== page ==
• Reflections on How Parenthood Parallels Planning

    FROM THE Summer 2018 ISSUE

    It Takes a Village

My daughter was born on her due date: Aug. 12, 2017. “Of course she was!” everyone said; I’m a planner and things in my life go according to a carefully and meticulously laid plan.

This “following a plan” impression people have of me got me thinking about the meetings and events industry. A behind-the-scenes look, however, often offers a whole other story. While Lillie, my daughter, was born at 8:57 p.m. on her due date, I labored for 28 hours prior to that. And had three epidurals. And had a C-section to bring her into this world. It was exhausting. It was scary. And it was perfect. Virtually nothing, except the end result, went according to plan. And you know what? I wouldn’t change a thing.  

All of this reminds me of putting on an event. You know the end goal; you work to define a road map to achieve that end goal, but what you really end up doing is a whole lot of punting. If you’re a good planner, you make sure you have really smart, creative, agile people around you the whole way. When I was having Lillie, there was a whole cadre of people around supporting me and making sure that we achieved our goal of bringing a healthy, happy human into the world. 

Not only is labor like putting on an event, but parenthood also reminds me of the job I (and many of you reading this) do. Or, put a different way: Much of what we do as meetings and event planners has prepared us for parenthood. Rarely do you work on it alone. As a mother, I rely on my husband, parents, day care providers, doctors, friends, books and mom-groups; as a planner, I rely on my CSM, transportation provider, decorators, trip directors, caterers, production team and professional organizations to create a flawless event.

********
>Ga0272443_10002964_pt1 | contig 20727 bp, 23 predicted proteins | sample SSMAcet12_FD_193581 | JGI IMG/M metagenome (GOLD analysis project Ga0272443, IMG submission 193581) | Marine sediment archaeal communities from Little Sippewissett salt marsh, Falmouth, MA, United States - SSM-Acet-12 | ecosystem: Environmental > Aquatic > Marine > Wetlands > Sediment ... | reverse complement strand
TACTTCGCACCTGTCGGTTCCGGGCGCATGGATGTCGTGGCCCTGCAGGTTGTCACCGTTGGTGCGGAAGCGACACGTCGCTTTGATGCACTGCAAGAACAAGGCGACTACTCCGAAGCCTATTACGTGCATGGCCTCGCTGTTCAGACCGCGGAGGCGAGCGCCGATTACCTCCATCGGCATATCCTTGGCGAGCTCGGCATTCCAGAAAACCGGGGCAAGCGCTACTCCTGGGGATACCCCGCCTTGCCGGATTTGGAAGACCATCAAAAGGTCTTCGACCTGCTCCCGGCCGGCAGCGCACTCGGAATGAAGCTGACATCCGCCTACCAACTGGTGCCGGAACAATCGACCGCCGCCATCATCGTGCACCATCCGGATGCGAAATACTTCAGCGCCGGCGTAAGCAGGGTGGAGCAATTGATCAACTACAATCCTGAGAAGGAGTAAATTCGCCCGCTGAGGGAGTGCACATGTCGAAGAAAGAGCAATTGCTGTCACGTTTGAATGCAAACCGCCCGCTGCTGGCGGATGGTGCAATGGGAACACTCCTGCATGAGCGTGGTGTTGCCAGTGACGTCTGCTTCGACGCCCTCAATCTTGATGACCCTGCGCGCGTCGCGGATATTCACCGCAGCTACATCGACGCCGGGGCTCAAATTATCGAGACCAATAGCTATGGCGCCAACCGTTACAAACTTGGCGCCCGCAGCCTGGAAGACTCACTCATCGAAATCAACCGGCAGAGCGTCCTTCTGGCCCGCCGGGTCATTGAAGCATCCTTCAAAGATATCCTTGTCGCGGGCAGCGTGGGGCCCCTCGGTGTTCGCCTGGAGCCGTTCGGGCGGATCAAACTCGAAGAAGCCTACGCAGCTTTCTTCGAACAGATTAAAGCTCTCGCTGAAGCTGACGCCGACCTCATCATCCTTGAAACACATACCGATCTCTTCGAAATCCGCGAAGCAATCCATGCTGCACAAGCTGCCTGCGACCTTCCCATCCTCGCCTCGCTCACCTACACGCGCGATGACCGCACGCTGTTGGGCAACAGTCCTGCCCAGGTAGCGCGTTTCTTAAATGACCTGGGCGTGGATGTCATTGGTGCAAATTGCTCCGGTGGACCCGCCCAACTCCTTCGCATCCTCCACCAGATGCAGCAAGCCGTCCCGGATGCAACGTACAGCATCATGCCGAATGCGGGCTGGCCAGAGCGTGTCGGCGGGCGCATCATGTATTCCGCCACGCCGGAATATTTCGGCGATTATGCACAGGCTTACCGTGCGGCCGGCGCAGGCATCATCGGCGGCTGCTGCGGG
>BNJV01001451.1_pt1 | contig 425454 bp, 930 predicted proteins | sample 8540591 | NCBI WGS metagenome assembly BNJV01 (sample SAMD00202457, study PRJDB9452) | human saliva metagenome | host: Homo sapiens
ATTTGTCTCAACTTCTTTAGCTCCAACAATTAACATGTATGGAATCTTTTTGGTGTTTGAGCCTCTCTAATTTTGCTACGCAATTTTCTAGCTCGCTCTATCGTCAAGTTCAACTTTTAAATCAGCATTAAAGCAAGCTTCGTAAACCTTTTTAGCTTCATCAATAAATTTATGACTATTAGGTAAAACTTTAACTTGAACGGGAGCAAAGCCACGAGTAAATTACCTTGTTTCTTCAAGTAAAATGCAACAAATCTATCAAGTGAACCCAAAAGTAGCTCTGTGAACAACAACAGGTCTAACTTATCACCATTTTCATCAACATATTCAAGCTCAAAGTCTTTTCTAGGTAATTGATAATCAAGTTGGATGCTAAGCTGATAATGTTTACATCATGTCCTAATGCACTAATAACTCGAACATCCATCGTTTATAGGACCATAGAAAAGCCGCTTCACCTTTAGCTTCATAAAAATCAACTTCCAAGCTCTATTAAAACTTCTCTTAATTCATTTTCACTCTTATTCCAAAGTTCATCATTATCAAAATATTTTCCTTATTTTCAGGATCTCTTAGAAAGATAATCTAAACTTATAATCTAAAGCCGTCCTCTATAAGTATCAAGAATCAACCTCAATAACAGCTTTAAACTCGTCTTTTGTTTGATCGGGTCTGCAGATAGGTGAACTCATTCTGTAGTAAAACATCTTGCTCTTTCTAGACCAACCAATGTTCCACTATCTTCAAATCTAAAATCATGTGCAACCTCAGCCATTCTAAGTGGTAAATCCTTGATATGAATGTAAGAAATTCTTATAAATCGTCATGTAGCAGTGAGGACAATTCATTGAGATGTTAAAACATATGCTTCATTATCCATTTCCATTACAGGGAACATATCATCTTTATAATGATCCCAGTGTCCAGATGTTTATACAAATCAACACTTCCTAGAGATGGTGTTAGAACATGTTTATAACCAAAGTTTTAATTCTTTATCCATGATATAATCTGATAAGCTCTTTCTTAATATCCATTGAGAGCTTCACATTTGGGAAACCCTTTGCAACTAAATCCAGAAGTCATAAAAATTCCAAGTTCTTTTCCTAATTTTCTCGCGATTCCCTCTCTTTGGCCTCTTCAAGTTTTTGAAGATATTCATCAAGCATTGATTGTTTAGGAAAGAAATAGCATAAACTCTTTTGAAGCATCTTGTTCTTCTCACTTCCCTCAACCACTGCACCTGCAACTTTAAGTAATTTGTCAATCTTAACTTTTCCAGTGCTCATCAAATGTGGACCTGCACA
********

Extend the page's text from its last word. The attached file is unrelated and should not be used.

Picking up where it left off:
I wouldn’t want to plan and execute an event without my support team around me, and I certainly wouldn’t want to mama alone. With each event, I hope to better myself as a planner and better the experience for attendees and stakeholders; with each day as a mama, I hope to find new ways to make Lillie smile, laugh and learn. Both jobs are constantly evolving and never-ending, and that’s what makes it so fun and so very rewarding.


Debbie Friedman-Hueller, M.A., CMP, CSEP, CMM, is a veteran of the meetings and events industry. She has spent her career doing more than managing logistics; she is a strategist, designer, and choreographer who executes in-person and virtual meetings and events. 

Any planner knows that reliable Wi-Fi and networking opportunities are necessary, but here are 10 equally crucial elements for executing successful meetings and events.

1. CLEAR OBJECTIVE Attendees need to know what they’ll gain from the event, and speakers need to know what to prepare for. Once you determine the objective, run all decisions regarding the event through that filter: Do the chosen speakers and breakout session topics all contribute to achieving your event’s purpose?


→ 2 oz. London Dry Gin
→ 3/4 oz. raspberry syrup*
→ 3/4 oz. lemon juice
→ egg white
→ Angostura bitters

Place all ingredients into a shaker. Shake without ice. Add ice and shake hard. Double strain into a coupe glass. Garnish with three drops of Angostura bitters.

* P.S. Steak’s team adds grains of paradise, rose and other botanicals to its syrup.